Back to top

My journey into public involvement for statistical methodology research

A blog by Professor Laura Gray, Theme Lead for NIHR ARC’s Data2Health theme.

Last year I applied for an NIHR Research Professor Award (spoiler – I didn’t get it!), but this did lead to a whole new programme of research looking at how to do impactful Patient and Public Involvement and Engagement (PPIE) to inform statistical methodology research.

As a statistician, I had seen PPIE for the applied health projects I collaborate on – but this was the first time I was applying for an award as Principal Investigator (PI) which would require ME to undertake PPIE activities – I was very anxious about it!

I’m very lucky that at University of Leicester we have a great infrastructure, mostly funded by the NIHR, for undertaking PPIE. Our PPIE lead here at the NIHR Leicester BRC offered to support me, by setting up meeting with a group of public contributors that had been involved in some other studies.

They had also offered to come along to the meeting to chair and take notes for me. Although this support was amazing, it actually made me more nervous as one of my work colleagues was going to be there to see me make a hash of it if it all went wrong!

I did some research to see if there was any guidance or resources out there that might help me. I was worried about my abilities in getting the PPIE group to understand the methodological nature of my project and I was struggling to see how they might meaningfully input into what I had planned.

I didn’t find much guidance to help me so I put together some infographics to describe my research plans to circulate to the PPIE group before the meeting. I think these did help because it meant that the group knew something about my study before we met.

The day of the meeting came, and actually it went well! The group were really enthusiastic to hear about my work and asked lots of questions to get a better understanding of what I was proposing. They also provided really insightful comments and made me completely rethink the data sets I was planning to use in the work.

This experience got me thinking – if I’m struggling then surely others are too?

I arranged a meeting and invited statistical methodologists with an interest in PPIE from my institution. About 20 researchers attended, many funded by the NIHR. The general feeling was that we all wanted to do a better job at involving patients and the public in our research – but there were a number of barriers which stopped us from doing this.

Number 1 – we were inexperienced and scared! Some of us had attended PPIE meetings, but we had gone to them alone and had found it difficult to engage people with our research – we were scared to try again!

Number 2 – it was not always easy to talk about patient benefit. Statistical methodology research is a step removed from direct patient benefit, it does not always have a clinical application, and can be complex – making it difficult to explain in non-technical language. We were worried about doing PPIE activities which felt tokenistic.

Number 3 – we found it difficult to access PPIE groups, pay for pre-award support, and more generally found that we had to jump over a lot of hoops just to reimburse people for their time. Some of us simply found it too hard so gave up!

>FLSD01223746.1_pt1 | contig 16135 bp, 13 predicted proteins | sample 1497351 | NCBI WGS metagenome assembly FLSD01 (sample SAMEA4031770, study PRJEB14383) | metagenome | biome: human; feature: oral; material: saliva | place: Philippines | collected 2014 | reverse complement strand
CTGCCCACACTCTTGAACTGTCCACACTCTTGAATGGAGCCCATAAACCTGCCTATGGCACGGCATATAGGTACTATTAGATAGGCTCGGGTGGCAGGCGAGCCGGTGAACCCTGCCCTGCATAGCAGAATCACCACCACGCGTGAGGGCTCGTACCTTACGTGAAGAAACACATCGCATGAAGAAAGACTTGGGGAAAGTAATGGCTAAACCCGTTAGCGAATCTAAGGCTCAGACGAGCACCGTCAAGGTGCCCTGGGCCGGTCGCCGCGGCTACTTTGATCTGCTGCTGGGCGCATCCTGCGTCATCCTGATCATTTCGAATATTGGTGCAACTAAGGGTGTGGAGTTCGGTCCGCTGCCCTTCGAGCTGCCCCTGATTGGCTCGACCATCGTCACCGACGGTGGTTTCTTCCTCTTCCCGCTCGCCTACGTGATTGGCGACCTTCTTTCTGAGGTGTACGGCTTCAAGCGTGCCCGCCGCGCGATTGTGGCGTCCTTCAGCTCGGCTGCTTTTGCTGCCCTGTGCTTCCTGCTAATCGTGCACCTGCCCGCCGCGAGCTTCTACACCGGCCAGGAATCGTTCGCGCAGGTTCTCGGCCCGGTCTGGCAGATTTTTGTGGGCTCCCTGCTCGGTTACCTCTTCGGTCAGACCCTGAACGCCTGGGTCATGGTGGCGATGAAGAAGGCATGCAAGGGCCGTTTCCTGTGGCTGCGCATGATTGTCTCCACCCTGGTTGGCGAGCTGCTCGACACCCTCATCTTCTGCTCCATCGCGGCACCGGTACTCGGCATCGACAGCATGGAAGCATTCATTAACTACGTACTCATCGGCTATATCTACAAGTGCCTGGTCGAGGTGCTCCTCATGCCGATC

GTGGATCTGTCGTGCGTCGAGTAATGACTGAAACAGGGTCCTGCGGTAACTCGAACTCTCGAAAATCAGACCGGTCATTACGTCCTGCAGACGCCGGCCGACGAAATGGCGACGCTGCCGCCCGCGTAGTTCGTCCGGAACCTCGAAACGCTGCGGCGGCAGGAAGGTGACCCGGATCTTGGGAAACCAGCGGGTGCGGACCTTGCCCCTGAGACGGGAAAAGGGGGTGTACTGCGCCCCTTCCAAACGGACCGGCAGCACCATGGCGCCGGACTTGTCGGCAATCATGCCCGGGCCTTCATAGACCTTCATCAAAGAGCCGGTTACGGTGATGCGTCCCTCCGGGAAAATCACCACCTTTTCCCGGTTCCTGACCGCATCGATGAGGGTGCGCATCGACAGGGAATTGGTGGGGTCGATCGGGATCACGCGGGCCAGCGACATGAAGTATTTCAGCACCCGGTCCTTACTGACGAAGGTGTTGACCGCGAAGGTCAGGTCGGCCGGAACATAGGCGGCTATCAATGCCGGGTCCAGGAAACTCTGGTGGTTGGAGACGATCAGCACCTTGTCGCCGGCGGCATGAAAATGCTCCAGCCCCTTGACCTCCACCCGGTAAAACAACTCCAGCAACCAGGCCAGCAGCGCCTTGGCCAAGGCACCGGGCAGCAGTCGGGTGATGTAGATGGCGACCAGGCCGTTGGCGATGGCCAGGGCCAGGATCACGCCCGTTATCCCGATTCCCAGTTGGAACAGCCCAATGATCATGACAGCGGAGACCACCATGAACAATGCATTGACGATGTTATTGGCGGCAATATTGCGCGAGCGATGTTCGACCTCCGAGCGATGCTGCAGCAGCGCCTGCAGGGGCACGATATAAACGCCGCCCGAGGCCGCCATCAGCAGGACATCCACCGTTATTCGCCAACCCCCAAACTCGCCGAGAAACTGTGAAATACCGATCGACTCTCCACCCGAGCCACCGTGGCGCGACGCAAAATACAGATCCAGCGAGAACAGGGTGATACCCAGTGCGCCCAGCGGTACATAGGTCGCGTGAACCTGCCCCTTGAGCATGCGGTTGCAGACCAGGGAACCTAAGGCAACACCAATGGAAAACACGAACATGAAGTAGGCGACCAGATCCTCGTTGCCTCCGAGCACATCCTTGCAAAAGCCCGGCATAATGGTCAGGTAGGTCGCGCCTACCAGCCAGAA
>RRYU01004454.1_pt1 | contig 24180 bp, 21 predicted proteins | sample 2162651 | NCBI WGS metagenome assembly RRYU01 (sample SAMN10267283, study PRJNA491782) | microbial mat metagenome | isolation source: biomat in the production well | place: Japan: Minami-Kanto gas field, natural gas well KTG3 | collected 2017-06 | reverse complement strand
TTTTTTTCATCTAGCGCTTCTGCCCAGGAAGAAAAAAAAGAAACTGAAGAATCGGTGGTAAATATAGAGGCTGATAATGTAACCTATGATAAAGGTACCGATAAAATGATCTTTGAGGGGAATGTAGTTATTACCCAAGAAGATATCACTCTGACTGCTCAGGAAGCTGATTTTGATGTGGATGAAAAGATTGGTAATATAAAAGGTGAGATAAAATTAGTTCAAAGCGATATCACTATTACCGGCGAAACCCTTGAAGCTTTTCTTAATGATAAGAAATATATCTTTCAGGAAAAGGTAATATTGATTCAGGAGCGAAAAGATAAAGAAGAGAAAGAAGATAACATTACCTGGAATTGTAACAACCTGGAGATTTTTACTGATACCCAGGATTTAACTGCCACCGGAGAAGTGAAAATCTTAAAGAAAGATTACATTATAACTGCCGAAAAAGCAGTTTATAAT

We decided we could do better and maybe help others too. Since then, we have:

  • Co-produced an animation which describes in an accessible way what statistical methodology research is and why PPIE is important. This is hosted on the NIHR website and freely available for others to use. We are developing a second animation which will give a number of case studies, demonstrating how PPIE has impacted statistical methodology research.
  • We have surveyed statistical methodologists to understand their current PPIE practices and attitudes. The results showed a real need for more resources, guidance and training in this area.
  • We are developing a glossary of simple definitions of statistical terms.
  • We gave a breakout session at the NIHR Statistics Conference in 2023 and have more workshops/talks planned.
  • We have started a shadowing scheme to help our researchers feel more confident in undertaking public engagement activities.

My main learning from this journey is that PPIE should be something we do all the time and not just when we have to do it for a grant application – practice is the only thing to help develop skills and confidence. I’m trying to attend public engagement events regularly to practice communicating my research in an accessible way. That way when you do need to do PPIE for a big scary grant application, it won’t be such a big deal.

There’s lots of support out there – make sure you understand what groups already exist and whether there are people employed to lead PPIE within your institution. The NIHR ARCs, BRCs, RSS are a great starting point for this. Even if there isn’t an infrastructure you can get support from, never go to a PPIE meeting alone, take a colleague who can chair or take notes for you, that way you can fully concentrate on what is being said.

I’ve really enjoyed the variety PPIE has brought to my working day. I’ve met a diverse group of people who have formed part of our statistical methodology PPI group and have worked with a creative agency to develop animations – something I’d never done before. It’s nice to have a more creative outlet to my work.

So far there have been no major negatives in getting more involved in public engagement. It does take time – but I think it is worth investing this time. After all, PPIE will become more and more important going forwards and more funders now ask researchers, including statistical methodologists, to do PPIE. So why not give it a go?!

P.S. This has softened the blow from the fellowship rejection – it’s never wasted work

Published on: 29 Aug 2023